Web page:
cnbc | To the average person, the billboard on the bus stop on London's Oxford Street was a standard coffee-brand ad. Every few seconds, the digital poster would change. Sometimes, it would feature a wide range of drab grays and blocks of text. Other times, it was a minimalistic image with a short saying.
What was unique about this particular poster, which ran in two locations at the end of July 2015, wasn't the fact that people were looking at it. Rather, it was looking at them — and learning. Using facial tracking technology and genetics-based algorithms, the poster took the aspects that people looked at the longest and then incorporated that into the next design evolution.
"We were surprised how quickly it learned," said Sam Ellis, business director of innovation at M&C Saatchi. "It got to a state of where it felt like it was in the right place a bit faster than we thought."
In less than 72 hours, the M&C Saatchi advertisement was creating posters in line with the current best practices in the advertising industry, which had been developed over decades of human trial and error like realizing three to five word slogans work best.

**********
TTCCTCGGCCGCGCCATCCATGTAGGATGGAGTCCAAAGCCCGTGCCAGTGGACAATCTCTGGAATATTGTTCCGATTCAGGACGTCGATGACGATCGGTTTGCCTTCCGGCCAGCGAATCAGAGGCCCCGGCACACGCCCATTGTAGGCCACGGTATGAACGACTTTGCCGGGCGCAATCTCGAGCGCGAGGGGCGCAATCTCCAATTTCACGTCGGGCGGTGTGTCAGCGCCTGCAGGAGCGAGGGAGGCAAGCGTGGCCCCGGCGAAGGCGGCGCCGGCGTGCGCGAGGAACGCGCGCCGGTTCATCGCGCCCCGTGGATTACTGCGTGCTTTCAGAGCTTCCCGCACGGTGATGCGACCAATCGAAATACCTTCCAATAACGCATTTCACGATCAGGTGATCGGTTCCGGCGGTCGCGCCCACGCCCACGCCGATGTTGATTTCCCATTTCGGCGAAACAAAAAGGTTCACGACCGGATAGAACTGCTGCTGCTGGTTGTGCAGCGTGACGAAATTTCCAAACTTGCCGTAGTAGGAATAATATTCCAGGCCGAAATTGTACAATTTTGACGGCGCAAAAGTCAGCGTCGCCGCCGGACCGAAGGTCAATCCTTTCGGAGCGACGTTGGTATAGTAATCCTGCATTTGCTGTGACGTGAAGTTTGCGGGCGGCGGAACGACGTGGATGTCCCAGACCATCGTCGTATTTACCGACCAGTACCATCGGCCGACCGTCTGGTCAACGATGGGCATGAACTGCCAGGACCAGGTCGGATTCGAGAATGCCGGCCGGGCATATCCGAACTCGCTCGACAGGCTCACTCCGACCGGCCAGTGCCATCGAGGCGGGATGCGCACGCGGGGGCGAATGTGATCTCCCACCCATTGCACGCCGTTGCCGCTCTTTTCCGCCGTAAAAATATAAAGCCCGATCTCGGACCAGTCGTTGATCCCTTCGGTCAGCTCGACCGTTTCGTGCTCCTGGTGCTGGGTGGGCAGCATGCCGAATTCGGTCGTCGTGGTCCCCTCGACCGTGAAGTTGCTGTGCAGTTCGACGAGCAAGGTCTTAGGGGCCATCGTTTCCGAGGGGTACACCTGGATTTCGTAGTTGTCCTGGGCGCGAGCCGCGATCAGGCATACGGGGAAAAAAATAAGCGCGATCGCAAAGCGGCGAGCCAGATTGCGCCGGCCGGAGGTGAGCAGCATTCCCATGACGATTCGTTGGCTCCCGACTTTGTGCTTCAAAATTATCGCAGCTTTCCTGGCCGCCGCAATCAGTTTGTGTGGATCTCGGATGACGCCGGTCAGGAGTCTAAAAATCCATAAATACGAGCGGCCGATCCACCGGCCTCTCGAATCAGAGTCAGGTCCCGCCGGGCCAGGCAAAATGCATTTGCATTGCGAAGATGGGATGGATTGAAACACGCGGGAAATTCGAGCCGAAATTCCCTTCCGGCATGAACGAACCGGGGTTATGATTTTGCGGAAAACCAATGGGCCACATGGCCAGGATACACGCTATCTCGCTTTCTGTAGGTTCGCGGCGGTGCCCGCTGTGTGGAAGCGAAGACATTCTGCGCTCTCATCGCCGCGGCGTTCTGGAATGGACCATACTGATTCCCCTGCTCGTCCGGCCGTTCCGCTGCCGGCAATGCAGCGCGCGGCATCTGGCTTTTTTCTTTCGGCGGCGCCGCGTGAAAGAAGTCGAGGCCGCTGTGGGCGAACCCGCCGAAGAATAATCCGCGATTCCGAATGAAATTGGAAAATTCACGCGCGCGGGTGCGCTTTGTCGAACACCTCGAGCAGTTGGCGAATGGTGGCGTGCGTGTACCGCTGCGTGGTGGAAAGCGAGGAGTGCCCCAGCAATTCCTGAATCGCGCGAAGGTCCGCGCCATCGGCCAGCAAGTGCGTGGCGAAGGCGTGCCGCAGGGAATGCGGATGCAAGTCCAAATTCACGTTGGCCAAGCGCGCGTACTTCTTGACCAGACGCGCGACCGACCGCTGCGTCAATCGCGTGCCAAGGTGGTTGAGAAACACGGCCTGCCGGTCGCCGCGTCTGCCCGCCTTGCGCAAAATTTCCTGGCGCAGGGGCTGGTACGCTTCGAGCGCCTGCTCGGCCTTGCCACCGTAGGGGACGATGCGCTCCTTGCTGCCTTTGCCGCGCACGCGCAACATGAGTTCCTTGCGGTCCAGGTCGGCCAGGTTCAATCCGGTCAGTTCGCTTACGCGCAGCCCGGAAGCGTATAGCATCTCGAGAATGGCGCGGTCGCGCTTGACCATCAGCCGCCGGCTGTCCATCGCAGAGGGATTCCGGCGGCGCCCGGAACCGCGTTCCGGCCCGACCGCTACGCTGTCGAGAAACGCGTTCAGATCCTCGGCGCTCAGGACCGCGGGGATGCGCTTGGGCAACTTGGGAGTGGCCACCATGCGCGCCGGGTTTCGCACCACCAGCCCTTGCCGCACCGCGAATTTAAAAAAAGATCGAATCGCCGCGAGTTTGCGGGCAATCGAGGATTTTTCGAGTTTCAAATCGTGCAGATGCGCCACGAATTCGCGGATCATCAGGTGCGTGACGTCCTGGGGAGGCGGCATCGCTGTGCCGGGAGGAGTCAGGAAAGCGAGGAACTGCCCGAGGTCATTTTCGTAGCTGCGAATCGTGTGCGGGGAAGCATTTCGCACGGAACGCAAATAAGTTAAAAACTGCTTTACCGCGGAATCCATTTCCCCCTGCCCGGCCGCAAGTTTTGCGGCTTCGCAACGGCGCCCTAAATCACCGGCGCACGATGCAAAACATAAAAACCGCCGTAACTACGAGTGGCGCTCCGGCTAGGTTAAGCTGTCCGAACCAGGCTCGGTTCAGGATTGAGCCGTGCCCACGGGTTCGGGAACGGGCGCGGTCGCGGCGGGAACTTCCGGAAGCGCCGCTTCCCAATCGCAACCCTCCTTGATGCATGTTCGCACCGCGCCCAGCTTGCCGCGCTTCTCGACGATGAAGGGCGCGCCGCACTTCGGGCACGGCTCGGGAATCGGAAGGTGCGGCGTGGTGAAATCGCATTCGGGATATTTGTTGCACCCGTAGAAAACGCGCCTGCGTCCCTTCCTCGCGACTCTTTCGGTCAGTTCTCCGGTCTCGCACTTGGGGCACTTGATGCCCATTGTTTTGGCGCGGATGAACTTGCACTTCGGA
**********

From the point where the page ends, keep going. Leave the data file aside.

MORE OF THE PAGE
"We thought [our employees] would be nervous about it: Is this going to kill off creative?" Ellis said. "What they started to realize is that it could be really, really useful based on its insight."
M&C Saatchi's Ellis believes eventually ad agencies will be smaller, because AI will be able to accomplish tasks with a high degree of accuracy — for much less money than now — and will make outsourcing tasks a lot more effective.
As our machines become more sophisticated and more details about our lives are recorded as data points, AI is getting to the point where it knows a tremendous amount about humans. It can tell what a person is feeling. It knows the difference between a truth and a lie. It can go through millions of permutations in a second, coming up with more variations than a human could think of. It knows your daily routine, like when you're most likely going to want a cold beer on a hot summer day.